Of course iOS 6 brings lots of other great features such as panoramic photos, enhanced Siri capabilities, integrated sharing via Facebook and Twitter and Personal Photo Streams (to name just a few). There’s certainly lots to like about this update.
4G LTE (Long-Term Evolution)
The iPhone 5 is the first iPhone that comes equipped with the latest standard in high-speed mobile data known as 4G/LTE. In theory, you should be able to get download speeds up to 75mbps and uploads of up to 25. In practice, it’s usually less, but it’s still amazingly fast – usually faster than the connection you have at home. But finding an LTE signal can be tricky. Coverage can be spotty, even in areas that show as being covered on your carrier’s map. But perhaps more importantly, is the toll that LTE takes on battery life. In my semi-scientific comparison, I found that using LTE reduced battery life by about 10%. That’s not awful, but if you’re the kind of person who finds they can barely get through a day on a single charge, you might want to leave LTE turned off until you absolutely need the extra speed for a specific task.
Yep, that’s the name that Apple has given its newly-redesigned ear-buds. They’re still white. They still have that handy in-line remote with microphone, but now they possess a distinctly bulbous look which lets them sit just a little more securely in your ear. They do not provide much in the way of sound isolation, and despite Apple’s claims that they have figured out a way to coax $100 sound out of $30 ear-buds, I found that I could barely detect a difference when I tested the new EarPods against the previous design. They sound a bit better, but I’m hesitant to even say they’re 10% better than the older design. It’s hardly a deal-breaker. After all, the old ear-buds weren’t shunned by users – I still see their hallmark white cables on tons of people every day. What is a bit odd is the carrying case that Apple thoughtfully included with the EarPods. Odd in the sense that it is not a very friendly piece of plastic. The combination of having to seat the EarPods just so in the case’s contours and needing to wrap the cables so that the in-line remote end up in its allotted groove, and well, it’s a bit frustrating.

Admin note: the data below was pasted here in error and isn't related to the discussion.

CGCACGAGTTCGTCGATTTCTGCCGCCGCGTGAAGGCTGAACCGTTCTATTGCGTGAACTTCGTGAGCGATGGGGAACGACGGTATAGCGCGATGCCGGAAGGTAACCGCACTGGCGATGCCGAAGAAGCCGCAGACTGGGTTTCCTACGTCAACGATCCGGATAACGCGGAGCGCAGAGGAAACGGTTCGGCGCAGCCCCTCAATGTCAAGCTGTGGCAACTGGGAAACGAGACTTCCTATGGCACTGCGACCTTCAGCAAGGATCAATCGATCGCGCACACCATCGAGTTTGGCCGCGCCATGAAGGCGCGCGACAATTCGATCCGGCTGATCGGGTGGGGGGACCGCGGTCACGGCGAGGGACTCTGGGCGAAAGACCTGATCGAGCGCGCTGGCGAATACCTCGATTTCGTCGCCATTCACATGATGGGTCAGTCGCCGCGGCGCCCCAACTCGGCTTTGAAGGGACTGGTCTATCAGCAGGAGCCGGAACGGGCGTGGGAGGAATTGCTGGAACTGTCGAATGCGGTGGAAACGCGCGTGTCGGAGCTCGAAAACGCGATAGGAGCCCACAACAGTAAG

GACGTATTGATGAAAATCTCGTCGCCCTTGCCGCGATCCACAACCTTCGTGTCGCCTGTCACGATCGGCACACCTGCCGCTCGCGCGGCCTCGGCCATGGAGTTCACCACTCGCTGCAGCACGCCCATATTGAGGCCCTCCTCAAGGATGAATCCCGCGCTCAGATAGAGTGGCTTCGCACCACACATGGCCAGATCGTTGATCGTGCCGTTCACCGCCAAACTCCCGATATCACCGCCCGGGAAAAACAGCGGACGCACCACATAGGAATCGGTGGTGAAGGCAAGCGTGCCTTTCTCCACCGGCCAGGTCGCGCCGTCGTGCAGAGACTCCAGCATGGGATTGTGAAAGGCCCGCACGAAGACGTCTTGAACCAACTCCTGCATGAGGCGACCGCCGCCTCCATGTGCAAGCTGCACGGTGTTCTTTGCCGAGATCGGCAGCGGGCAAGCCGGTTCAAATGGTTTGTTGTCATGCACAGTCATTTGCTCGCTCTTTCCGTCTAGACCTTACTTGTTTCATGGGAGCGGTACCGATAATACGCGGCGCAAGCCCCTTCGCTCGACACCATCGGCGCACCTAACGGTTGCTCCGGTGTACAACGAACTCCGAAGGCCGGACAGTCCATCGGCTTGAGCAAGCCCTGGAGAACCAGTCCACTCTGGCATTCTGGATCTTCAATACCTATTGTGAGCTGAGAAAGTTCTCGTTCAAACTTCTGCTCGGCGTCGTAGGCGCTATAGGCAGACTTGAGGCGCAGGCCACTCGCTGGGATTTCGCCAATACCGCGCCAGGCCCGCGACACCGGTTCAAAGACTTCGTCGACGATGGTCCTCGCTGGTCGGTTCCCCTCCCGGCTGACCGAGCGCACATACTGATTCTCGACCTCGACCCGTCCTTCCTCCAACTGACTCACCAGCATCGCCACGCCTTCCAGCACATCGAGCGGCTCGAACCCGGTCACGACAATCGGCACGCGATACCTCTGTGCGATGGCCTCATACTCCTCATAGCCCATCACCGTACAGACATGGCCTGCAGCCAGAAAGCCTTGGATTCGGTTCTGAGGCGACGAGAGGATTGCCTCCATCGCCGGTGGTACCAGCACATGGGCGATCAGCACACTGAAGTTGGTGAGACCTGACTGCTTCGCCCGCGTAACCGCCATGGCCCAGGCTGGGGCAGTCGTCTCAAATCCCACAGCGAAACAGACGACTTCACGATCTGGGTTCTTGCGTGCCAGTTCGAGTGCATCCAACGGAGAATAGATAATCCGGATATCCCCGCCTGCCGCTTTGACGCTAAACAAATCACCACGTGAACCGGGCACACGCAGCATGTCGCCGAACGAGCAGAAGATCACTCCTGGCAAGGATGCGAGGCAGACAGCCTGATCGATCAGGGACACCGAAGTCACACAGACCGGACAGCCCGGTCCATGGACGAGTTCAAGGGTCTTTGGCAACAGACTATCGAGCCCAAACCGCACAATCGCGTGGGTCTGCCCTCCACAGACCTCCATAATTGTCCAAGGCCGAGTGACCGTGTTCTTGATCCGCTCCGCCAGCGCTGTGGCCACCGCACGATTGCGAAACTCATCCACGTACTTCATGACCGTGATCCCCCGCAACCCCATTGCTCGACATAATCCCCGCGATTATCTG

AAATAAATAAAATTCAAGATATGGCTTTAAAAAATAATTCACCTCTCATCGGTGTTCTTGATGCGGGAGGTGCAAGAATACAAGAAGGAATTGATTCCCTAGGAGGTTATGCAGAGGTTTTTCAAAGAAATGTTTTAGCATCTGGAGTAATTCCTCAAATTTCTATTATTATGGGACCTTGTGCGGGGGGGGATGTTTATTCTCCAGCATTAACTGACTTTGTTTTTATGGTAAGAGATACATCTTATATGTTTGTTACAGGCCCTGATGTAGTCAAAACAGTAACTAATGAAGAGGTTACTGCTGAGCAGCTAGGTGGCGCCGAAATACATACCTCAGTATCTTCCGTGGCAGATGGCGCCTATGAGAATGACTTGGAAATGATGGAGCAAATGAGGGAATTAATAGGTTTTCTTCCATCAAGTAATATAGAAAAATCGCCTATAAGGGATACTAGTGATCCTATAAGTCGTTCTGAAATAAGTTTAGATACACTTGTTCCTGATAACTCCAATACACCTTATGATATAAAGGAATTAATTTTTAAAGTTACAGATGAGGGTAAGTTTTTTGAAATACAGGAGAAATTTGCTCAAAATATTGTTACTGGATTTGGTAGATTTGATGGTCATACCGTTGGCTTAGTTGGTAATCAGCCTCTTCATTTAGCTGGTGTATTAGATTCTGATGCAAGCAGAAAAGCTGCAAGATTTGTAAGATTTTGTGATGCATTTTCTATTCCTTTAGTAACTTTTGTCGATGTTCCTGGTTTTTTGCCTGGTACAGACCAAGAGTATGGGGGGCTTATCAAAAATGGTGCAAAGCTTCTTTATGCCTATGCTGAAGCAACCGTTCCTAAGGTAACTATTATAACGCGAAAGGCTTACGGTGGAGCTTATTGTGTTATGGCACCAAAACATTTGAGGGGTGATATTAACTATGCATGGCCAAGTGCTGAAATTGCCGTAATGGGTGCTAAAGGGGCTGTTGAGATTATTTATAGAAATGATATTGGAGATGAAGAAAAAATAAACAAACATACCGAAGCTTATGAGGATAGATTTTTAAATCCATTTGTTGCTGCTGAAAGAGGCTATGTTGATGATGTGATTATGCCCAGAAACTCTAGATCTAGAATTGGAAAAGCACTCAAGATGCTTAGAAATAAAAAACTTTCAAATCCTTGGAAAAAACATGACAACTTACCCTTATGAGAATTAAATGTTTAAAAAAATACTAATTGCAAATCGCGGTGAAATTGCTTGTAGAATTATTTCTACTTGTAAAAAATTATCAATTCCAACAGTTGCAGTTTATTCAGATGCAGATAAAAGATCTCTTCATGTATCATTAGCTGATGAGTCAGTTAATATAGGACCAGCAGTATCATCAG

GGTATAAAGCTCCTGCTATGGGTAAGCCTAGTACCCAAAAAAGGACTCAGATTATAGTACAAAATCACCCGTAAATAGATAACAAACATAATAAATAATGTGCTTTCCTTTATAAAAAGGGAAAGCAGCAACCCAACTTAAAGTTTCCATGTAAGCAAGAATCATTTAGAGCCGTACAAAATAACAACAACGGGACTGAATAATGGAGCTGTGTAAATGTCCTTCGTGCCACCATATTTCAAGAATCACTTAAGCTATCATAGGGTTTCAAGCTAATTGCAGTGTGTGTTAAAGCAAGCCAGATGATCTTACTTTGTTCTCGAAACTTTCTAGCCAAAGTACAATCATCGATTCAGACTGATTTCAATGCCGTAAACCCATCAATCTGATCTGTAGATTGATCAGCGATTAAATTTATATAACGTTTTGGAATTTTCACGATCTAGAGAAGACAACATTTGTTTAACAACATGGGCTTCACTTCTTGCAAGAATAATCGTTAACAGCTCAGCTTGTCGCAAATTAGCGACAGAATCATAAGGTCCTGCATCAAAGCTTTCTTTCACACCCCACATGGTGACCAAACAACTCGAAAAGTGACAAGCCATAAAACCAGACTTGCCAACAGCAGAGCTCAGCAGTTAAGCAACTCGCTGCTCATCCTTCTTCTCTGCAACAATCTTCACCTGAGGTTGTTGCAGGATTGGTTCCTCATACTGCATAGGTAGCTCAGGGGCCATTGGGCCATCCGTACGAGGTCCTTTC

In the end…
If you’re of the opinion that iPhones are just for the feeble-minded followers of the cult-o-Apple, the iPhone 5 isn’t going to change your mind. Quite the opposite. Because it embodies all of the attributes that have made the iPhone the enormous success that it is – and then some – you will not want this latest version either. For you, may I recommend the Samsung Galaxy S III.
But if you like the way Apple has carved out its approach to the mobile space, the ease-of-use that pervades all of the company’s products or just the envy-inducing design of the iPhone 5, I can wholeheartedly say you won’t be disappointed.
(Image credit: Apple Inc.)
Not only do we have more choice than ever when it comes to these devices, but those choices seem to be expanding daily.
A few months ago Google launched its first tablet, the Nexus 7, a 7-inch model made by ASUS, for the extremely competitive price of $229 – less than half the price of an iPad. Yesterday, Microsoft revealed its pricing on the new line of Windows 8 RT devices known as “Surface.” At $499 it too is cheaper than the iPad, albeit not by much, but has a much larger screen and vastly expanded support for external peripherals and memory.